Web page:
I am designing a file system (implemented using FUSE). I am considering enforcing exclusive locks on files while they are being written to (preventing concurrent reads). I understand that Linux is generally fine with allowing concurrent reads and writes, so I'm wondering if there are common applications or classes of applications which would break if they weren't able to read from a file that was being written to.

closed as too broad by Michael Homer, sebasth, Satō Katsura, Kusalananda, GAD3R Sep 17 '17 at 10:54

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    Log files. It would be impossible to read some of them if the applications that wrote to them didn't close the file between each write (which some does not do). Oh, and tail -f in general, I suppose. – Kusalananda Sep 16 '17 at 20:42
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    The mbox mail file, though maildir is another option for mail clients such as mutt, or anything that opens a file with read and write access, or ... – thrig Sep 16 '17 at 21:32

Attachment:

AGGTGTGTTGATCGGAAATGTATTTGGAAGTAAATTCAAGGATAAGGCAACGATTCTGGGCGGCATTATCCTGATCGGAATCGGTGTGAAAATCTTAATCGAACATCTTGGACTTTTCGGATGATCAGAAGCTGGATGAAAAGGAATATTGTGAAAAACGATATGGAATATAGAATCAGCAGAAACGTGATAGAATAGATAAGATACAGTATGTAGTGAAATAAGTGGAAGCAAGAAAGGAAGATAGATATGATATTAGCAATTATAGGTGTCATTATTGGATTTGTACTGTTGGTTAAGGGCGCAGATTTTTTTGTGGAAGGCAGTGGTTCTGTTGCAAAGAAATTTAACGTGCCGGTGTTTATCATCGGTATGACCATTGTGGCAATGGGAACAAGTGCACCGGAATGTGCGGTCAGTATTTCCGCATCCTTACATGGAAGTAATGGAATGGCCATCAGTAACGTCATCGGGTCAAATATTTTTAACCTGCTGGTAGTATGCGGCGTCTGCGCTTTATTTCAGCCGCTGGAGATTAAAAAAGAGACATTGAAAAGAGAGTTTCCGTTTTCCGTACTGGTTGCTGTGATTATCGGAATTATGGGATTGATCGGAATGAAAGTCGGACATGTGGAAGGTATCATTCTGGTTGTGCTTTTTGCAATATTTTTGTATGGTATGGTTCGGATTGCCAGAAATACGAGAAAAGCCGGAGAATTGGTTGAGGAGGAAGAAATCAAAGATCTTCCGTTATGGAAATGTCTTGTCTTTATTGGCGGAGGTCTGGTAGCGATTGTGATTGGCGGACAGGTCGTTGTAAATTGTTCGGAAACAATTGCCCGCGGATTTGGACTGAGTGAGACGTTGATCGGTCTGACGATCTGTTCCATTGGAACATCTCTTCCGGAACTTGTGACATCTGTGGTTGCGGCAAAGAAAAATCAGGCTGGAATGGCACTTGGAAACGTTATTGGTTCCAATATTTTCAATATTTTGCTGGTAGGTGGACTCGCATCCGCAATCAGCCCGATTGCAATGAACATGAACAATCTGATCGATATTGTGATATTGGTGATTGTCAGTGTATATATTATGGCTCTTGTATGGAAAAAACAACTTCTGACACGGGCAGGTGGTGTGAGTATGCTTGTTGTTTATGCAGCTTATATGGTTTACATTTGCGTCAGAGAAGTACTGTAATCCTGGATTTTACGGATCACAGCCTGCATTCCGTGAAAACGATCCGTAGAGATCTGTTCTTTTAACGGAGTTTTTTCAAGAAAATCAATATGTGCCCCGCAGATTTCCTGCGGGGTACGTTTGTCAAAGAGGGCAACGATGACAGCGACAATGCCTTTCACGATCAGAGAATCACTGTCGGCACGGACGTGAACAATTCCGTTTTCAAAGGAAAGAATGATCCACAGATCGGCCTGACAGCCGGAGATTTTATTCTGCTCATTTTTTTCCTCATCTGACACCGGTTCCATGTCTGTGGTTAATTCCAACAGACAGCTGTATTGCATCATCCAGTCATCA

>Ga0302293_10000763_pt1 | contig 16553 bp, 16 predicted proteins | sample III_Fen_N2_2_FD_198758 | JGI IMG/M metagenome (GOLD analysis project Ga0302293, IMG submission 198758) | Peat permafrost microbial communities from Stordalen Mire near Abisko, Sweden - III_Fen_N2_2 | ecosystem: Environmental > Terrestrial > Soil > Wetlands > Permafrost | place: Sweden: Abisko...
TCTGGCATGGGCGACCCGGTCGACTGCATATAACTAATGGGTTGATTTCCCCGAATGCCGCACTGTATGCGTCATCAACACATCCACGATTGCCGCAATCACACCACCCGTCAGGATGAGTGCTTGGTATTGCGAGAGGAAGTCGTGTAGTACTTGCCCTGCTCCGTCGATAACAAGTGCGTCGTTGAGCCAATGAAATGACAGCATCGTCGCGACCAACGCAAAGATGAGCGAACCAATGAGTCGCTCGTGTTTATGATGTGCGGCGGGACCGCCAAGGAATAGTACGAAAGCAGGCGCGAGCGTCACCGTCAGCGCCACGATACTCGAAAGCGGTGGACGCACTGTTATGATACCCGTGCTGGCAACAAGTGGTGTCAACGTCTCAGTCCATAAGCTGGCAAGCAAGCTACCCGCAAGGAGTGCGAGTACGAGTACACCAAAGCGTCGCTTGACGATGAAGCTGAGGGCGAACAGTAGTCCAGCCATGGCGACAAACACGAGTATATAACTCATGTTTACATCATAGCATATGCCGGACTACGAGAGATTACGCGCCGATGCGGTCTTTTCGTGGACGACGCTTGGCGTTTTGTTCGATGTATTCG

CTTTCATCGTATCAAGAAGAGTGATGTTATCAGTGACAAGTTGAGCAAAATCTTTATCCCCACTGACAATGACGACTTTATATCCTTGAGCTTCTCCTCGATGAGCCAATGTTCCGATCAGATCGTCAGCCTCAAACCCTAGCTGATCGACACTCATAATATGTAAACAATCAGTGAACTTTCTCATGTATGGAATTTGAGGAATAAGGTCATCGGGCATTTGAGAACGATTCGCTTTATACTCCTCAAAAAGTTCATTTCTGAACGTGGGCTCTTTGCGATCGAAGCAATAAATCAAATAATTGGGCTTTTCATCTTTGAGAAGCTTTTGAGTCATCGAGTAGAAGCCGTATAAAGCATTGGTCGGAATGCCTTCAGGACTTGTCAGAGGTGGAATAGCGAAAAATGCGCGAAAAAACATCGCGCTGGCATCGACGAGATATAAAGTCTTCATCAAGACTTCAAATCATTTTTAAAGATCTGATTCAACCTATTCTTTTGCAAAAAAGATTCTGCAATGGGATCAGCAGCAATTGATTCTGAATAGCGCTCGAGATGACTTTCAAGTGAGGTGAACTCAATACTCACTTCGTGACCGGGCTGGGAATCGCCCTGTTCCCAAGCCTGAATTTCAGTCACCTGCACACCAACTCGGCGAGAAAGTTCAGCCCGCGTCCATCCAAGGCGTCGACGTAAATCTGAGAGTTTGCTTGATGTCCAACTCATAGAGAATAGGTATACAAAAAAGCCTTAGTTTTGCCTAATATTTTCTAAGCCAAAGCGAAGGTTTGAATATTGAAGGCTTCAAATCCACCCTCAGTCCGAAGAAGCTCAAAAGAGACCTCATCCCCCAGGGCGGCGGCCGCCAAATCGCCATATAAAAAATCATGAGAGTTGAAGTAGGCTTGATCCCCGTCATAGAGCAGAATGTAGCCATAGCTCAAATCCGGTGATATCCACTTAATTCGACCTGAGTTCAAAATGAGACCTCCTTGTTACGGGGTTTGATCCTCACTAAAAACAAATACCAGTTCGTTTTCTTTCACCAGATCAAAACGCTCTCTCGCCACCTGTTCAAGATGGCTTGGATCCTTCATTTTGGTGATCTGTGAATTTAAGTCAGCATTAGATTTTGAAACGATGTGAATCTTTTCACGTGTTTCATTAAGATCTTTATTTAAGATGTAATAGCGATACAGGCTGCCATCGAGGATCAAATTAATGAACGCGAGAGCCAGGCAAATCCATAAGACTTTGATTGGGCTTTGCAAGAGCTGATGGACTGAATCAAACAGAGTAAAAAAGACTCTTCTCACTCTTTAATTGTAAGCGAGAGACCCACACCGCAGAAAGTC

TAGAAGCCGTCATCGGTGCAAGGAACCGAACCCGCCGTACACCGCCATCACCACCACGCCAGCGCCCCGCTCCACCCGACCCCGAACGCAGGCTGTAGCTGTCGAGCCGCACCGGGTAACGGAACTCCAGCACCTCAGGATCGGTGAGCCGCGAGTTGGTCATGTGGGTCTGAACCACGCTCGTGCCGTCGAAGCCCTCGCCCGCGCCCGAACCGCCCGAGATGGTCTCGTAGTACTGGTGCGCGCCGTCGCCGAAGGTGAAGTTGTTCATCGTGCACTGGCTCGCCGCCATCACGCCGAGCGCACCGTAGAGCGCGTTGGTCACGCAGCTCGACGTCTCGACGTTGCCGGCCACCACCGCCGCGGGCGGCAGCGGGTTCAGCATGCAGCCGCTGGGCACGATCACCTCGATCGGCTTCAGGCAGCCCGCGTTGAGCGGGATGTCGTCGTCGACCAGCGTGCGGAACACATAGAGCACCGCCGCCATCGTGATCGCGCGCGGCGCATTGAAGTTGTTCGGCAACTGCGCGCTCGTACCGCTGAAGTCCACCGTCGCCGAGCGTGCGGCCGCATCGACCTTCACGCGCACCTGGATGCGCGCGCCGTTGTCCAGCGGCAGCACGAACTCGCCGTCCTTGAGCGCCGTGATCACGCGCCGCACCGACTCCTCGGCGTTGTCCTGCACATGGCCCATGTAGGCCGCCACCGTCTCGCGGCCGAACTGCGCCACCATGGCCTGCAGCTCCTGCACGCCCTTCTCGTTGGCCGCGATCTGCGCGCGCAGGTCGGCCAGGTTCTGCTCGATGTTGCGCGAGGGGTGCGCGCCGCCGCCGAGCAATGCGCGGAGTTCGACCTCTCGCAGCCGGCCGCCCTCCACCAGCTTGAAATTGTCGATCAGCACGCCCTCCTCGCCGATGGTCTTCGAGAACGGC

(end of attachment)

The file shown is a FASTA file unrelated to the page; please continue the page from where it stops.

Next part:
• Anything databasey. – roaima Sep 16 '17 at 21:43
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    It’s not clear from the question whether the lock would prevent all concurrent reads, or just concurrent reads from other processes (so databases etc. would typically be OK). I imagined the latter but that might be wrong... – Stephen Kitt Sep 17 '17 at 6:08